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How to Keep Your Team Focused on Purpose, Identity and Alignment During Growth Spurts

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Q: As a startup, we started as a small team but as we grew, I feel like our team's efforts are siloed and there is a disconnect. How can we boost teamwork?


A: Your question speaks to a universal challenge felt by rapidly-growing companies: As you expand, how do you preserve the sense of shared purpose and dynamism that allowed your company to flourish in the first place? How do you grow rapidly while staying nimble, aligned and consistent with your identity?

For my part, I know where you’re coming from. Over the past five years, we’ve grown our company from $8 million to $50 million on the strength of 15 percent organic growth per year and five acquisitions. With that kind of growth formula, we’ve had no choice but to make aligning our departments, cultures and business models a priority.

Related: What This Former Pro Athlete and Entrepreneur Looks for When Building a Team

Here is how we did it:

Focus on the big Idea

There will be a time and a place to get down to the more granular goals of each department. But before that, one of the best ways to nurture a shared sense of purpose and identity is to come up with one overarching theme that can inspire your team and get them to rally around your mission as a company. This big, powerful idea will transcend performance metrics and departmental goals, giving your team a broader perspective about what they’re doing and why they’re doing it.

Your team won’t get excited about revenue targets and growth goals unless you can forge a direct connection between those objectives and the broader impact of your efforts on customers and communities. Have you had your customers speak to your entire company and express the meaning and impact of your work on their company and their customers? Have you had your teams work together on community projects that foster cooperation and goodwill?

Related: You Can't Win Alone: 5 Tips on Building a Stellar Team

Both of these exercises create a sense of perspective and purpose that transcend departmental issues, along with serving as a reference point for rallying cross-functional effort.

Also, keep in mind that a truly great theme -- captured in a concise, memorable phrase that can serve as your company’s motto for the ensuing year -- will generate a level of excitement that won’t be held back by departmental divisions or geographic separation.

Create three aligned objectives

In addition to the one big idea, we create three top company objectives each year, then ask every department to develop its own three sub-objectives. But here’s the crucial point: Those departmental objectives have to align to the company’s top three priorities.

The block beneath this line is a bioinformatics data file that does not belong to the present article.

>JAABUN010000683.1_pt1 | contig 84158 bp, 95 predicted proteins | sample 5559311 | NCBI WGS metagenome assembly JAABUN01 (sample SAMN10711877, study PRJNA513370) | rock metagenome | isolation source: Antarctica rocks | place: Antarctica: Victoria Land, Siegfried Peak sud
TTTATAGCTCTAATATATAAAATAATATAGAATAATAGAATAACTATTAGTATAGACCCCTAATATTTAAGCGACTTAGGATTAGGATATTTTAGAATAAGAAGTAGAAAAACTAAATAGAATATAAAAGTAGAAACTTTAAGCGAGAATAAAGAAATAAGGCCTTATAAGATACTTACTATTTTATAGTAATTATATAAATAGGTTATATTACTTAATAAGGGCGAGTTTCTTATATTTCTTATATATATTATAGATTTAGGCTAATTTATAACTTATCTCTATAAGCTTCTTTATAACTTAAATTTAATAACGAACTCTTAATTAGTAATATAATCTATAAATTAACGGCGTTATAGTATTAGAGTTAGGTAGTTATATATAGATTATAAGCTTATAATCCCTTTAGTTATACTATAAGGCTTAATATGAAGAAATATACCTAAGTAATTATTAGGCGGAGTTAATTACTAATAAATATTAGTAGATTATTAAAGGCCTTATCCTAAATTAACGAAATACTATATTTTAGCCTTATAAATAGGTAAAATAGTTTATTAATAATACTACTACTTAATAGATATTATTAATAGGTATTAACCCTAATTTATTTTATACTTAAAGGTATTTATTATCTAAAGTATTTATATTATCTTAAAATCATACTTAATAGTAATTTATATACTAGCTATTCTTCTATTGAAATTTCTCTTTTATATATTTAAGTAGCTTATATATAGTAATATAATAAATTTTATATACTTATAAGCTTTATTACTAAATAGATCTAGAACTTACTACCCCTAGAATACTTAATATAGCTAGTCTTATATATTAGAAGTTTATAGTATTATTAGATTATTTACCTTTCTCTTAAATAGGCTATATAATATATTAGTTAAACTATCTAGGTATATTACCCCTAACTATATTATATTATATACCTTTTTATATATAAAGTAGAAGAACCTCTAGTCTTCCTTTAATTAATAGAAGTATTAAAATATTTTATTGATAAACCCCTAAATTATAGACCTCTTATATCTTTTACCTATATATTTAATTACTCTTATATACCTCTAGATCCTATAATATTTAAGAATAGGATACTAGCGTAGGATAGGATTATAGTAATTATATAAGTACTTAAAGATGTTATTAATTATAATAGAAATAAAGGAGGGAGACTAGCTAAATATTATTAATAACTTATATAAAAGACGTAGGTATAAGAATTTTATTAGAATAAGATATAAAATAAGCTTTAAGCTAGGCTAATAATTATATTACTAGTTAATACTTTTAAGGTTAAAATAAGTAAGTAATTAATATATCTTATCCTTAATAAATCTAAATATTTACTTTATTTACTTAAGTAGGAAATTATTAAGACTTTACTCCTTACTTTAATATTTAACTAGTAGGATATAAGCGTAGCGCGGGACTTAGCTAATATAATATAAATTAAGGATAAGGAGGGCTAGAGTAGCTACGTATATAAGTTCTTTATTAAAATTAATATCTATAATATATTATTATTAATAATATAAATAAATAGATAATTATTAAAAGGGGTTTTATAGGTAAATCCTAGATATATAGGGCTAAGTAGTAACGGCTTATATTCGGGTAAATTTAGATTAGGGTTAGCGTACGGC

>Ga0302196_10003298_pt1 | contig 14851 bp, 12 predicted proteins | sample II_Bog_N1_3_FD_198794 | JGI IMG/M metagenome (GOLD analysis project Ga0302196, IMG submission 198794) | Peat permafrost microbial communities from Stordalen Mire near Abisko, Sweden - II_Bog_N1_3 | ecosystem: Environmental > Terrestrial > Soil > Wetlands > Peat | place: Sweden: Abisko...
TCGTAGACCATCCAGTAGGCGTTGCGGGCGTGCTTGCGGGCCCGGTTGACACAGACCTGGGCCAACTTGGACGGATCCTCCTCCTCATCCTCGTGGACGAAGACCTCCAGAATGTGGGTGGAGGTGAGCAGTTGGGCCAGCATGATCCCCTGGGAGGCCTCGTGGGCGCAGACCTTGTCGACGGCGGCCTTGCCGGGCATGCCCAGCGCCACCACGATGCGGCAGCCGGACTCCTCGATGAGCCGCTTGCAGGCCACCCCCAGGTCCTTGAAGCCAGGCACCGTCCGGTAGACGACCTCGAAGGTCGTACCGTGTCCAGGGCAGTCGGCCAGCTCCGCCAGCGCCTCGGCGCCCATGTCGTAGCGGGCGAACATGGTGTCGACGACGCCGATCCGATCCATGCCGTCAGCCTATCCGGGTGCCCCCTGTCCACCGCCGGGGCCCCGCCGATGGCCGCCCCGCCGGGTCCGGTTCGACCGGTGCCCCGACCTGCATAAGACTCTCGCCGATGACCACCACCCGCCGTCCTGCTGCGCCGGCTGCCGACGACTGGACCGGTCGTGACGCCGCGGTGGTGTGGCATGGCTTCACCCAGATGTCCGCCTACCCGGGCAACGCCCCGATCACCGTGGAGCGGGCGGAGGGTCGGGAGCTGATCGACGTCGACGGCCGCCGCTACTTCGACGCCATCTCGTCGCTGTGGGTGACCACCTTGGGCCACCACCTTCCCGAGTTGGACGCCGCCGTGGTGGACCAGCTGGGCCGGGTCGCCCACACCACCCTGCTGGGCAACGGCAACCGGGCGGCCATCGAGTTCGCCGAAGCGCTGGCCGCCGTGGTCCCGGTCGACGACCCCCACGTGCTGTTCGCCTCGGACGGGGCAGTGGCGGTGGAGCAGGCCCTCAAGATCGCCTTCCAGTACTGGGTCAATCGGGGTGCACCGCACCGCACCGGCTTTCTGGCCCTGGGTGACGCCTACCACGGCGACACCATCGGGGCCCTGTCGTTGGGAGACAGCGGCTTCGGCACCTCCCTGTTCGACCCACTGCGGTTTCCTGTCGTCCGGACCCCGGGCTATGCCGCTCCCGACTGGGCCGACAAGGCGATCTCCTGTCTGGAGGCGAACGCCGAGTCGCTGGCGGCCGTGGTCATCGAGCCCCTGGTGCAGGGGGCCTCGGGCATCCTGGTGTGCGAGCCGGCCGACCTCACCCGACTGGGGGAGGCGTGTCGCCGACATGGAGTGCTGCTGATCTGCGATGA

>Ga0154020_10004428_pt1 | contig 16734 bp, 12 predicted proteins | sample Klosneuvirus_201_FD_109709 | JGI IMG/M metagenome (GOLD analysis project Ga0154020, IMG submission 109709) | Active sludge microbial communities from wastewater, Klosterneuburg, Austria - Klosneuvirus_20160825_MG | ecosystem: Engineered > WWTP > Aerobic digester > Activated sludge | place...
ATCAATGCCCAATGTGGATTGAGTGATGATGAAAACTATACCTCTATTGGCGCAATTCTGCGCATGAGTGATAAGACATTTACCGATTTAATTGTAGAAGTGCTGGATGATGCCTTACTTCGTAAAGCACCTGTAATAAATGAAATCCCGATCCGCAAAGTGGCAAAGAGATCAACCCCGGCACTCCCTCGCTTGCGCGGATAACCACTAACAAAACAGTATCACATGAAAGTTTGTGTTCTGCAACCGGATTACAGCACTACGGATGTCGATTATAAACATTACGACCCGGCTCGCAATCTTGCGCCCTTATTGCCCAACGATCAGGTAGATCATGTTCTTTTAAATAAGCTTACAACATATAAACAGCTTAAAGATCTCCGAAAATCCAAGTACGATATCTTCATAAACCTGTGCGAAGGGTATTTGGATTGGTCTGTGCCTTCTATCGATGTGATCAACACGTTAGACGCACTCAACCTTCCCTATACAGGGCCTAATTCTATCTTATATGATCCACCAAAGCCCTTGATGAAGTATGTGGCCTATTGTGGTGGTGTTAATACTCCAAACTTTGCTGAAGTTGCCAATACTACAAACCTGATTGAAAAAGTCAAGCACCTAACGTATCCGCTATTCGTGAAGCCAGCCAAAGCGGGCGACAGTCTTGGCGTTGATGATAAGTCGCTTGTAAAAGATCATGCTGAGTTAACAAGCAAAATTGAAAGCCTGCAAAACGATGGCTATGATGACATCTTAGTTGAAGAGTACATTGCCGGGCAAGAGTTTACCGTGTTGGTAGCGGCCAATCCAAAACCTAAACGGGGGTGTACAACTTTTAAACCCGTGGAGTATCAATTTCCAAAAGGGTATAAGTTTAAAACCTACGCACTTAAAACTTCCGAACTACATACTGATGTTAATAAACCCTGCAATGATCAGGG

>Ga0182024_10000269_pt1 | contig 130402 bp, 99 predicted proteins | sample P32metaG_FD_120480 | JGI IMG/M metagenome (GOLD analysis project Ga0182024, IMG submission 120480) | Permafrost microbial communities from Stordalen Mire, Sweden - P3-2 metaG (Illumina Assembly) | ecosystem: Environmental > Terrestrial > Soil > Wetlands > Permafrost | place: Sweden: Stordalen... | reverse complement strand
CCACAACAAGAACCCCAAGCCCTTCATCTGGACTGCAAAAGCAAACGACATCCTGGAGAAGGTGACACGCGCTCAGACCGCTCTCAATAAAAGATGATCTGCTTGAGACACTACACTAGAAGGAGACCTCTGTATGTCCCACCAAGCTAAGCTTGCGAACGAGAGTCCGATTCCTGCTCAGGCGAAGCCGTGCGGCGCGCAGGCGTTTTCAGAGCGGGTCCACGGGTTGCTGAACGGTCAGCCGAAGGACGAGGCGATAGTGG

Related: How to Make Your Startup Team Its Most Valuable Asset

It’s more of a sense of how each department, doing its own thing, contributes to the whole. Then at our quarterly offsite meetings, department heads present to the executive staff how they performed against each of their top three objectives for that quarter, before setting three new objectives for the next quarter.

Each department is also asked to respond to four important “global” questions about the company’s performance:

  1. What do you think the company’s three most strategic accomplishments were in the last 90 days?
  2. How have we changed the field of play in our favor during the last 90 days?
  3. What three areas did we fall short in as far as executing our strategy in the last 90 days?
  4. What are the three things we learned about our strategy in the last 90 days?

The answers to these questions are seen and discussed by all departmental and executive leaders. It is a great tool for knowing if everyone is seeing the company trajectory in the same way… and it provides an opportunity for consensus building each quarter.

Every quarter, share with your entire company the progress on the big idea, the top three goals and recognize major contributors. One last piece of advice to ensure you’re creating a culture of teamwork and shared accomplishment: Make a point of holding quarterly “all-hands” meeting.  It’s also imperative to be transparent on the numbers, honestly assess the challenges and celebrate the victories.

Related: 10 Guiding Principles for Growing a Startup Into a Business That Will Last

Tim Riesterer

Written By

Tim Riesterer is the chief strategy and marketing officer at Corporate Visions, Inc., a marketing and sales messaging business that employs a science-based approach to consumer behavior and decision-making processes.